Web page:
vtkess02 YES! The right blade for the job makes all the difference in the world. This blade will cut 3-4 times faster than a regular wood cutting blade. It would be lousy for anything but the roughest of cuts, but for your task, it's the right choice.

      • vtkess02
        vtkess02 commented
        Editing a comment
        I've got a wood blade on my Milwaukee reciprocating saw. Works better than the regular blade, but still a lot of work especially cutting the rough splits

      #9
      Boy, I understand it is fun to work with a real man's tools, but the alligator type saws are so safe it's ridiculous. I can chop up my splits into the correct size quickly, and anywhere (garden, field, patio, sidewalk.)

      Comment


      • ComfortablyNumb
        ComfortablyNumb commented
        Editing a comment
        I was stopped from the negative reviews. But yeah, if they work they seem idiot proof. I tend to avoid B&D though, they are for light use. If Stihl would make a hand held saw like the one they have on the end of my pole saw https://www.stihlusa.com/products/po...131polepruner/ I'd be right on it.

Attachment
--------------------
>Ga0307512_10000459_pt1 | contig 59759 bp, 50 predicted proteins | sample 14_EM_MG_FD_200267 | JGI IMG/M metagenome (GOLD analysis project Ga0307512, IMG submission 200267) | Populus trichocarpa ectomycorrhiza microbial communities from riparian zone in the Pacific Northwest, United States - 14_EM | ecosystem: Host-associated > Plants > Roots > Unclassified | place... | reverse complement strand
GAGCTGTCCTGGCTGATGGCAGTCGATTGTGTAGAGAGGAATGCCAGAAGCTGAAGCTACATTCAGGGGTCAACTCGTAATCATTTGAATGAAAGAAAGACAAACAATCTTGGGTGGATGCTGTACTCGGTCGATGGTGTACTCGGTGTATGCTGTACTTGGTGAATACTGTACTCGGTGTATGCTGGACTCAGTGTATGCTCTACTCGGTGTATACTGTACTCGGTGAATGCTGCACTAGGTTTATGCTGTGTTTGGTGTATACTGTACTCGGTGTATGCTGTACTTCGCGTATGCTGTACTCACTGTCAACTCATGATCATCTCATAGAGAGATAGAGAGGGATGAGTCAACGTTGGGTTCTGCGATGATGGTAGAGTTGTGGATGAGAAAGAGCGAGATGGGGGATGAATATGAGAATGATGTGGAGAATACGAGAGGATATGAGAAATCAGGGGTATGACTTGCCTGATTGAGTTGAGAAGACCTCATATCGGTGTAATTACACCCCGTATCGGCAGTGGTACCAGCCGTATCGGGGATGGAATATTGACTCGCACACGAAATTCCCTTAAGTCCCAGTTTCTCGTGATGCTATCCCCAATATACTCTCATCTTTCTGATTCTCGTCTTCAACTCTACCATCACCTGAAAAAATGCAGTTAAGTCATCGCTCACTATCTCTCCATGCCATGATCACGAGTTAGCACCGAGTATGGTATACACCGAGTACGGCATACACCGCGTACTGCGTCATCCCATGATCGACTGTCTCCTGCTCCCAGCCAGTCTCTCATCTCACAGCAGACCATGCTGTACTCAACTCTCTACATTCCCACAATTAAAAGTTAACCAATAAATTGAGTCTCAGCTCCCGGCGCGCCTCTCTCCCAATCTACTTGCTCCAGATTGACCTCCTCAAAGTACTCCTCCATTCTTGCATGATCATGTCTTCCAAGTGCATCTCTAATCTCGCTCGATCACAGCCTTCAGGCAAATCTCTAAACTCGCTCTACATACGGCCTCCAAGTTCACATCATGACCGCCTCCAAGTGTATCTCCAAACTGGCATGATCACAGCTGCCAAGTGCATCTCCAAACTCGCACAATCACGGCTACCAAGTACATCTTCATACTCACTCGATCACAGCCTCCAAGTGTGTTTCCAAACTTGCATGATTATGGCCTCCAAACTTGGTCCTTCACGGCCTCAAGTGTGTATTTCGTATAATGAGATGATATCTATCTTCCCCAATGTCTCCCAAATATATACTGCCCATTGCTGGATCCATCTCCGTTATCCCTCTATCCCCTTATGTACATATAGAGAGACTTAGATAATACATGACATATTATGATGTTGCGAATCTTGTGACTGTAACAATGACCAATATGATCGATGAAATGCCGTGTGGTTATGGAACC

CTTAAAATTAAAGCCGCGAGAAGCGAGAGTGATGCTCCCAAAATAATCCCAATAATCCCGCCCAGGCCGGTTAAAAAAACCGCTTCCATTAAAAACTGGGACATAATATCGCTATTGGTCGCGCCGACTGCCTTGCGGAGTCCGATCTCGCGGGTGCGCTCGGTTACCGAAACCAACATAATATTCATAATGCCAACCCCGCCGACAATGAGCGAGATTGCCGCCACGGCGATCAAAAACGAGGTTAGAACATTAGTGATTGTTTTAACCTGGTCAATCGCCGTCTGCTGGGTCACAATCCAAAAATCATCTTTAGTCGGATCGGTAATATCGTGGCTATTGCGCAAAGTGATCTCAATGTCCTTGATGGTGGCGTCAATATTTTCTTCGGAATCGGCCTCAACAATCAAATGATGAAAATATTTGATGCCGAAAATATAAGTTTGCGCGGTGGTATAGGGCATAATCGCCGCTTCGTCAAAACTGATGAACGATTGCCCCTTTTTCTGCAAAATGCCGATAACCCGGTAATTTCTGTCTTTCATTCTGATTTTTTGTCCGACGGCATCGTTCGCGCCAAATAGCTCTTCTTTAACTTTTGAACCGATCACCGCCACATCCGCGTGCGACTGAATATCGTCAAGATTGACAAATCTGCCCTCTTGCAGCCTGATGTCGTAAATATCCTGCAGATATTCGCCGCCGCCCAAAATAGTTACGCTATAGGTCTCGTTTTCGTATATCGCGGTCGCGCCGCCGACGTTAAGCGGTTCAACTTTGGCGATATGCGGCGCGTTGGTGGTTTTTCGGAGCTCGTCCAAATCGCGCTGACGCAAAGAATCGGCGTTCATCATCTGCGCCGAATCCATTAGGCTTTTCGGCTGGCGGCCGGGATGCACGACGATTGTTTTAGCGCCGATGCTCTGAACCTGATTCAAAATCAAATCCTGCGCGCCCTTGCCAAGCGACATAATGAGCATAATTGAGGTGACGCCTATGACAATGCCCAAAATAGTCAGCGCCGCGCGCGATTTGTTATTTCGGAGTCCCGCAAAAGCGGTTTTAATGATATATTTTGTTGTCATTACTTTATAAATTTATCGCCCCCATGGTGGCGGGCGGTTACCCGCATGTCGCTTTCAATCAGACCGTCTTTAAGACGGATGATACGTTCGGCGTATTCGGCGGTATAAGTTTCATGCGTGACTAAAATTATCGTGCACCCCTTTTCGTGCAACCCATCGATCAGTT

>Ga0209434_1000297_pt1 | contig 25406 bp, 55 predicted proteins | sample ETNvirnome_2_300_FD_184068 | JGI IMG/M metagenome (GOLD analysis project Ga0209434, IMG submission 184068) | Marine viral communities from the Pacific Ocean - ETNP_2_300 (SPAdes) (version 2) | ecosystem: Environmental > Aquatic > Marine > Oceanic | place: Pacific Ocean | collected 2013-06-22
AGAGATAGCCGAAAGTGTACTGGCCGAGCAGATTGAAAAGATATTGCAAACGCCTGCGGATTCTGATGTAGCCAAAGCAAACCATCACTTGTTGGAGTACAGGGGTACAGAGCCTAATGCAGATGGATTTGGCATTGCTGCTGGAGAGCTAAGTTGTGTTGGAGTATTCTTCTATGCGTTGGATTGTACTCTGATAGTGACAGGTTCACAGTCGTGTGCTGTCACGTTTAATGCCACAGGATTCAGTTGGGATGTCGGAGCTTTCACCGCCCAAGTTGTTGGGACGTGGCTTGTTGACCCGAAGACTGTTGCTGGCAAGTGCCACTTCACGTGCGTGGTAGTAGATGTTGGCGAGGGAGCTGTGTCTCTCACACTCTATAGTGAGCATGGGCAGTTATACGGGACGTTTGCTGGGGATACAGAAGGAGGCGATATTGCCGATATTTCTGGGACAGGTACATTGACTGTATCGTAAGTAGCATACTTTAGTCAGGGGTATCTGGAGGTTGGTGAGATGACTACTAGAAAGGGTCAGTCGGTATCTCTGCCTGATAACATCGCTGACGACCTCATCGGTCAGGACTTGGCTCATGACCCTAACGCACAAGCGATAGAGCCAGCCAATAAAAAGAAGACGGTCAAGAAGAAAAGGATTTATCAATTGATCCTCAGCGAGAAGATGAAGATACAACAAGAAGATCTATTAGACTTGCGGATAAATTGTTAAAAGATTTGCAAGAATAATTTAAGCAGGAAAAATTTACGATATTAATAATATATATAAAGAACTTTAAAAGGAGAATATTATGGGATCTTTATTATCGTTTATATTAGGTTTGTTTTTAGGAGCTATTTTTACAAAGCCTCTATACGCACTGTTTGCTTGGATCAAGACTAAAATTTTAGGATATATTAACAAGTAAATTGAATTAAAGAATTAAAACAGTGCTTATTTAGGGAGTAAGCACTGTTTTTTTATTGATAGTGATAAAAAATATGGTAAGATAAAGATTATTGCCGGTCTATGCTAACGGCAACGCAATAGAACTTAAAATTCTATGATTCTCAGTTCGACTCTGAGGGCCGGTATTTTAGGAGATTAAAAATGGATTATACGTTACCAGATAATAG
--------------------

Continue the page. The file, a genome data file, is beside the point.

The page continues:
• Dr. Pepper
        Dr. Pepper commented
        Editing a comment
        Yep. I've got the Stihl battery extendable pole pruner, and it would be nice to have a short version. I agree the B&D is cheap, but it is also cheap to replace.

      • Murdy
        Murdy commented
        Editing a comment
        I have a B & D polesaw. Wish I would have spent the extra $$ and got the Stihl gas one. Buy once, cry once. It feels like its falling apart and I'm sure I'll be replacing it someday (guess it's still functional for now, though).

      #10
      I really like that alligator saw. I have multiple chop saws, reciprocating saws, table saws, circular saws, and a large band saw, and none of them are super good at sawing splits, some are even quite dangerous, especially to those with limited experience. The best I have at it are a circ. saw and the band saw, but splits are hard on blades and will still pinch and kick back if not handled properly.